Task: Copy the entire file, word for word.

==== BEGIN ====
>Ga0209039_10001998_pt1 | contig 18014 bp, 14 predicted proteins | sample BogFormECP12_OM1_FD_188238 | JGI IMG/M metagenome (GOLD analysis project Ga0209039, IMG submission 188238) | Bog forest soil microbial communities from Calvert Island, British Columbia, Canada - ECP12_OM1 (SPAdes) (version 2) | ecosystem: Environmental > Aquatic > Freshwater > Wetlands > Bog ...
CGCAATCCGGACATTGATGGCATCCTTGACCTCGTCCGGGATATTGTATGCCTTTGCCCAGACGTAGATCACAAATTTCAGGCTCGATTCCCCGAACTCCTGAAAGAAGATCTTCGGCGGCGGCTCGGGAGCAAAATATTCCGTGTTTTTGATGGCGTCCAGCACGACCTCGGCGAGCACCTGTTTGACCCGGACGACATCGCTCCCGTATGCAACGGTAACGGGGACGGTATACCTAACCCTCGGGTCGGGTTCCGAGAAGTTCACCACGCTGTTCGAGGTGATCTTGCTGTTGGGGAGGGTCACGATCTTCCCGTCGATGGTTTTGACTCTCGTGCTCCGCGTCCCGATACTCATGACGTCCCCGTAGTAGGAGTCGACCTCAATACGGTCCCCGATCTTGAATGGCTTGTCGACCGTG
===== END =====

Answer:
>Ga0209039_10001998_pt1 | contig 18014 bp, 14 predicted proteins | sample BogFormECP12_OM1_FD_188238 | JGI IMG/M metagenome (GOLD analysis project Ga0209039, IMG submission 188238) | Bog forest soil microbial communities from Calvert Island, British Columbia, Canada - ECP12_OM1 (SPAdes) (version 2) | ecosystem: Environmental > Aquatic > Freshwater > Wetlands > Bog ...
CGCAATCCGGACATTGATGGCATCCTTGACCTCGTCCGGGATATTGTATGCCTTTGCCCAGACGTAGATCACAAATTTCAGGCTCGATTCCCCGAACTCCTGAAAGAAGATCTTCGGCGGCGGCTCGGGAGCAAAATATTCCGTGTTTTTGATGGCGTCCAGCACGACCTCGGCGAGCACCTGTTTGACCCGGACGACATCGCTCCCGTATGCAACGGTAACGGGGACGGTATACCTAACCCTCGGGTCGGGTTCCGAGAAGTTCACCACGCTGTTCGAGGTGATCTTGCTGTTGGGGAGGGTCACGATCTTCCCGTCGATGGTTTTGACTCTCGTGCTCCGCGTCCCGATACTCATGACGTCCCCGTAGTAGGAGTCGACCTCAATACGGTCCCCGATCTTGAATGGCTTGTCGACCGTG